I stayed for the awards ceremony (not to race producers: the kid's fun run should take place just prior to the actual race start, not after 15 minutes after the finish when everyone is waiting for the awards), then went to Panera for an asiago bagel, which they finally had. You see, every time I go to Panera, they are out of those particular bagels. I ordered it toasted with a small coffee, and I found out that a single shot of espresso is only .41¢ and tastes much better than Starbucks! And I freaked them out, unintentionally, by ordering just the espresso.

The perfect end to a chilly day was my dinner.

Beef stew with biscuits! A great, complex tomato broth, slightly thick, with chunks of tender vegetables and beef cubes. The biscuits were hot from the oven with crisp outtards and fluffy innards.

(I'm going to post the recipe for the pan-seared salmon with lentil salad later, as my mom veered from the main recipe and I cannot remember what exactly she did.)


  1. Congratulations on the 5K! I'm sure the salmon dish helped you get started!


  2. jenn and oliver - Thanks! I think you're right, the protein to me works better than carbs. I remember Bernard Lagat (he won both the 1500m and 5000m at Osaka this year) say something about eating steak before his race. I think carbs just go through me faster than normal or something.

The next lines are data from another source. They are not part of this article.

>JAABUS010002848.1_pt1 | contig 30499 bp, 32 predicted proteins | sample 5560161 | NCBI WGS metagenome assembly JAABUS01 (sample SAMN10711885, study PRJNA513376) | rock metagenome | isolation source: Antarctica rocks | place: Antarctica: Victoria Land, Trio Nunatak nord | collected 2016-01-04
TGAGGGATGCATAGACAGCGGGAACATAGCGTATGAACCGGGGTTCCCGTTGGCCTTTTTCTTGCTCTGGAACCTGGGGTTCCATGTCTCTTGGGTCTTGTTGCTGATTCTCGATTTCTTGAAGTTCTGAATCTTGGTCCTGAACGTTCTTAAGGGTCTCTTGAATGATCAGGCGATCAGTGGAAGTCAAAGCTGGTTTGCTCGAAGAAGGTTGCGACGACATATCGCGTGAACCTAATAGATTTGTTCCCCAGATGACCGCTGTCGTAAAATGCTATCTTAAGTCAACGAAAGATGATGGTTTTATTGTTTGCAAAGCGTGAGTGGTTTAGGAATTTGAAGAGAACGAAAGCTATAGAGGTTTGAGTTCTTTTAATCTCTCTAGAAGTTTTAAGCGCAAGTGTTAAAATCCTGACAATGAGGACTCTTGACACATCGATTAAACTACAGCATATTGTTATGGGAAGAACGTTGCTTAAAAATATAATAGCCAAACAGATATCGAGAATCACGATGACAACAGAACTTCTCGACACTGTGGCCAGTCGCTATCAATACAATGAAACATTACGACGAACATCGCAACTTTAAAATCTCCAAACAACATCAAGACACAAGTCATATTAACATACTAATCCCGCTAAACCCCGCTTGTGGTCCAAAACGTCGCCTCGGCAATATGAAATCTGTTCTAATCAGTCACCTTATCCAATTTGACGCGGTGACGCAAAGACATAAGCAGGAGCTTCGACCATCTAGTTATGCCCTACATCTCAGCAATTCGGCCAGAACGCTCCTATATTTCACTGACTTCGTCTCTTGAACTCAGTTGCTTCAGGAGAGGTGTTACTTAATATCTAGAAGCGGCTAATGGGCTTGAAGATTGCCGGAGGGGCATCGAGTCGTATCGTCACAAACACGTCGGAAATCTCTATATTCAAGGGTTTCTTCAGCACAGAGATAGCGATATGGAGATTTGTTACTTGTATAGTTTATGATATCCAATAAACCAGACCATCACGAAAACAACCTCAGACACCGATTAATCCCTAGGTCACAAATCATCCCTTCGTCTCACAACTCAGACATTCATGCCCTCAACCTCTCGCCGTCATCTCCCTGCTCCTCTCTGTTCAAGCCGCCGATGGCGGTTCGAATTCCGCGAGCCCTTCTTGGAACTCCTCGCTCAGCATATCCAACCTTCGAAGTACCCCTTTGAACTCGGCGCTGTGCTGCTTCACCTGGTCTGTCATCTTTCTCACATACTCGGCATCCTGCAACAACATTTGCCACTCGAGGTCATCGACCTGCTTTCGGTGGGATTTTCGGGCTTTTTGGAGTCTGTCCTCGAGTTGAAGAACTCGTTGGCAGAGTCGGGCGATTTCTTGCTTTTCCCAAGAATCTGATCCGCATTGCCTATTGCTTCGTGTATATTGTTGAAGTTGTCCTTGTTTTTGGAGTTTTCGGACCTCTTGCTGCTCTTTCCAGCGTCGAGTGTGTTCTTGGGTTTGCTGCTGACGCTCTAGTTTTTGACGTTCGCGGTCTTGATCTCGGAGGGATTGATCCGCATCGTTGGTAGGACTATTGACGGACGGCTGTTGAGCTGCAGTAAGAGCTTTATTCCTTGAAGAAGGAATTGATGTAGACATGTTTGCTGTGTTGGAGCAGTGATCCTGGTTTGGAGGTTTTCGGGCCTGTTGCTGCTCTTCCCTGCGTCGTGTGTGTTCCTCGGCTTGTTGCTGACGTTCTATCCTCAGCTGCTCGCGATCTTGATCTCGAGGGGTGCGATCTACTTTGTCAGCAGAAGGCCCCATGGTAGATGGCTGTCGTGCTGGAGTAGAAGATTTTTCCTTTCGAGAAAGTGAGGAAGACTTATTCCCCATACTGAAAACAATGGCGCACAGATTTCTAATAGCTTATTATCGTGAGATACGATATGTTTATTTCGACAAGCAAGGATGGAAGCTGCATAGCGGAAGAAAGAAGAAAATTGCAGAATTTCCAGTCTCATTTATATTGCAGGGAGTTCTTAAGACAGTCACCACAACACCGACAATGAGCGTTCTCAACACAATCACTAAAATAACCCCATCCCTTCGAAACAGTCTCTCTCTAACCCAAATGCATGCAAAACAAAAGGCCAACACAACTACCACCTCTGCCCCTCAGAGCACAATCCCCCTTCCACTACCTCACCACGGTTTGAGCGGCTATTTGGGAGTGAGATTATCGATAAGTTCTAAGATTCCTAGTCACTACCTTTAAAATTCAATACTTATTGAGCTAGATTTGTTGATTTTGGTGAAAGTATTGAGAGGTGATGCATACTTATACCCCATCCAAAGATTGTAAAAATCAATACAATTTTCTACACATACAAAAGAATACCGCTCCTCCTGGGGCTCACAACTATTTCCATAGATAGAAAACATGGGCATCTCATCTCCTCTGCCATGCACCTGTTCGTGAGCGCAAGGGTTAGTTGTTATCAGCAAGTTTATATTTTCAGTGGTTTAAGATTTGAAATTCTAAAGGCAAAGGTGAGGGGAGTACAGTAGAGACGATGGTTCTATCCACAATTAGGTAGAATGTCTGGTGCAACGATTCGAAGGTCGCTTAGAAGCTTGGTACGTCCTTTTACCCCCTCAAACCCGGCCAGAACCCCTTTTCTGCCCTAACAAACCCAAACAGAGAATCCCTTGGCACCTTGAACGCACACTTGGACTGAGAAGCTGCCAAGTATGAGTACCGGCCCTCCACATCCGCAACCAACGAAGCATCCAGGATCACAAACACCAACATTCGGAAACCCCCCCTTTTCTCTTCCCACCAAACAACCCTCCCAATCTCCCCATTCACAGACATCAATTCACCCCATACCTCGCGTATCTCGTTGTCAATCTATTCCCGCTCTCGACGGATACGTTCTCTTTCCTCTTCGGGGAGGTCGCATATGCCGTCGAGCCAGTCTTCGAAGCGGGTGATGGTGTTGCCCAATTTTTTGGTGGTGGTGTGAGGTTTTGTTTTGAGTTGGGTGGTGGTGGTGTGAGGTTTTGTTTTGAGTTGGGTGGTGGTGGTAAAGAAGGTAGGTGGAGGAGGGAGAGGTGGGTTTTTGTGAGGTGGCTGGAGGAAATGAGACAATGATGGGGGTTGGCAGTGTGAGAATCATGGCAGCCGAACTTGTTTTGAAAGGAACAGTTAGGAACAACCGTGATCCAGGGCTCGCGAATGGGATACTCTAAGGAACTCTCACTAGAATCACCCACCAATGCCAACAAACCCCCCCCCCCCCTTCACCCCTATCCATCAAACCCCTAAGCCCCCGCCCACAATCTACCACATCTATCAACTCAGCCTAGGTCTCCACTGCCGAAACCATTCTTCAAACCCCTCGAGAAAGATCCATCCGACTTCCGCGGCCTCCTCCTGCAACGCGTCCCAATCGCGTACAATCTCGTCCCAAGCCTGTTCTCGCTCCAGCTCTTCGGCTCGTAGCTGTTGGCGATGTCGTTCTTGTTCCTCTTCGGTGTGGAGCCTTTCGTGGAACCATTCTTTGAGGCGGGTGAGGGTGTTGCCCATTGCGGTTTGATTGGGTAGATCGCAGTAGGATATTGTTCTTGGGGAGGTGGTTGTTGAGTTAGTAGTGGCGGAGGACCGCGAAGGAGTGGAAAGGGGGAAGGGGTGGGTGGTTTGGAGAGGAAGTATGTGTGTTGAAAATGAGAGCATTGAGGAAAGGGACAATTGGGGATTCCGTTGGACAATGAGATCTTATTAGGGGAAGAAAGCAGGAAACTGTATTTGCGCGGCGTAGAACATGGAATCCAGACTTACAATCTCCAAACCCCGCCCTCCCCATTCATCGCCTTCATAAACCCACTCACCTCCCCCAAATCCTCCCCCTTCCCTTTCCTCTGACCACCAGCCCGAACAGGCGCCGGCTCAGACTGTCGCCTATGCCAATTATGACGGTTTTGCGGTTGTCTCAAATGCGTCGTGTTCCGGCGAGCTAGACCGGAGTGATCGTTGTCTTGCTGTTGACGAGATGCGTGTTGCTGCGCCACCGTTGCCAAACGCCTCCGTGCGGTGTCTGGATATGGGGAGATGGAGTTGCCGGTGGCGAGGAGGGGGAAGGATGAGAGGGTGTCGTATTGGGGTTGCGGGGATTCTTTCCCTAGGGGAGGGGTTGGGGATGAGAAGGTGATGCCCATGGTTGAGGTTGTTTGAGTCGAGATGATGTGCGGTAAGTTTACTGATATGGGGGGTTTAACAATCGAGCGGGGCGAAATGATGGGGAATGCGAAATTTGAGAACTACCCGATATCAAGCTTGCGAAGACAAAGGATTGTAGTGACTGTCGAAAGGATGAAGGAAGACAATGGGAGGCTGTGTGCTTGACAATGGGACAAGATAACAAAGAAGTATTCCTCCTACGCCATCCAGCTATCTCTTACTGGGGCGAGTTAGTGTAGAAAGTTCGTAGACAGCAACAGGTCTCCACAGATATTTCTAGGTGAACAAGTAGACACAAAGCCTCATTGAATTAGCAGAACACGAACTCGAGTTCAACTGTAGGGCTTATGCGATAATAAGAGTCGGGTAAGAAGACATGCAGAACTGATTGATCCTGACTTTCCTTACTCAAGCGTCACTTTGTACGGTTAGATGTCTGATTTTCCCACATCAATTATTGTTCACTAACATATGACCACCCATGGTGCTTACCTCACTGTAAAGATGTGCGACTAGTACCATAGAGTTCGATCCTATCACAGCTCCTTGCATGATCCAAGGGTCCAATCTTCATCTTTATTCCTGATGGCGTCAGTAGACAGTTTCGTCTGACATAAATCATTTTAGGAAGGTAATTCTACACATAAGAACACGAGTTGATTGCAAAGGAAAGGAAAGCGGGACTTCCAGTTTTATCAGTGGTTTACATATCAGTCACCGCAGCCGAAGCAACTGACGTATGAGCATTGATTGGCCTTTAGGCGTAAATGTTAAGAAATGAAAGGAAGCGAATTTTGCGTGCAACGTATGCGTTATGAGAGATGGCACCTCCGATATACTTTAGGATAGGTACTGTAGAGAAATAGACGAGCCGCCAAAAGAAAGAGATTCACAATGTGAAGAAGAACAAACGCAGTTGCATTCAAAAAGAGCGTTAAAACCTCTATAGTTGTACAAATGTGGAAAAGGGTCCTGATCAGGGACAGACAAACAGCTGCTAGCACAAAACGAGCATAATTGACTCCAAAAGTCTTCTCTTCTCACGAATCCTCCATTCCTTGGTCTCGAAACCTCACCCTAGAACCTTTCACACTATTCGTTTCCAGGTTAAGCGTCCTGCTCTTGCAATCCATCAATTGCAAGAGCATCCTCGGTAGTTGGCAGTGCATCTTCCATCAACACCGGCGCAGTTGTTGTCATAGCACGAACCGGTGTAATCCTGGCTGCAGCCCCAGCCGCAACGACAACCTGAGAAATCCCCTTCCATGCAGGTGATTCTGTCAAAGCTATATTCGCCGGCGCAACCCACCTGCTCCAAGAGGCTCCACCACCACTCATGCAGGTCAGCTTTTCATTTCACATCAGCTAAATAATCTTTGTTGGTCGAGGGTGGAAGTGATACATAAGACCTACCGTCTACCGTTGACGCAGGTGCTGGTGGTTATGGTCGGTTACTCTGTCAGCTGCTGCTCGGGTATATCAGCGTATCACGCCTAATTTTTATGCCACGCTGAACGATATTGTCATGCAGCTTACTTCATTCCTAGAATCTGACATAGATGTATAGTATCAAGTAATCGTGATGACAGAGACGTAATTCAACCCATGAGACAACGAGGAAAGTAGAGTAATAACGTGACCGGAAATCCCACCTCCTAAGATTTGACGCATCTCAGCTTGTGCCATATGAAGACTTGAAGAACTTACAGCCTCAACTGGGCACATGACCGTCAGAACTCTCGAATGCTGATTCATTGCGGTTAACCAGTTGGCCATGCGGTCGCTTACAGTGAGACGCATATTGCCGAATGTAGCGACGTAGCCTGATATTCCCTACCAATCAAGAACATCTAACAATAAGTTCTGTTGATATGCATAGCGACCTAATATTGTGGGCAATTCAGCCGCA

Lovely blog you have, by the way!

  3. I am envious of runners - I always wish that I could be one, but my poor back just can't take it. But maybe I can eat the pre-race dinner still??!

  4. Omg, that's so totally cool! I ran an 8k this past sunday and I was also surprised by my time. Not as good as yours (45 mins) but it's faster than what I normally do. Great job!

  5. Congrats on the 5k! I would love to have that kind of time. I try to do a 5k a month, but I'm not as fast as you.

    The salmon looks delicious!!

  6. Deborah - Help yourself to the dinner -- I mean, when I post the recipe, that is!

    Actually, with a proper start-up running plan, anyone can run. If you'd like, I can recommend some books that offer excellent advice.

    Marias23 - Cool, nice to meet another runner!

    It's still a great time, your pace was a little over 9-minute miles. Congrats!

    Lisa - Thanks!

    Yeah, I kind of put most of my extra time into running. Lately, because I've been coming back from an injury, most of my runs have been insanely slow with a few fartlek runs thrown in for sanity. The slow running really has helped because I'm not tiring myself all the time and it enables me to run faster when it really matters.

    Good job to you for making the time to run, though. It's a great thing to give yourself!

  7. Way to go!!!!! So excited for you. I know you're thrilled to get back to running! I wish I had to guts to do stuff like that, but I hate competing with others. Kudos!

  8. Mmm, both your salmon and stew look so tasty! And healthy! Double bonus. =)

  9. Congrats on the 5K - that is so awesome! I am happy you had some great food to keep you going!

  10. Valerie - Thanks! For the competing part, I break it into three parts: Firstly, I compete against myself mentally. Secondly, I compete against my own time. Thirdly, I compete against others. So I tend to pick and chose how to "compete" in certain races and that keeps the focus off of competing against others unless I really want to.

    Julie - And made even better because it tasted great!

    Jenndz - Thank you!

  11. Great time on the 5k! I'm a runner/cook as well -- just ran the NYC marathon last weekend!


Thanks for taking the time to comment. Your thoughts are appreciated! ^,^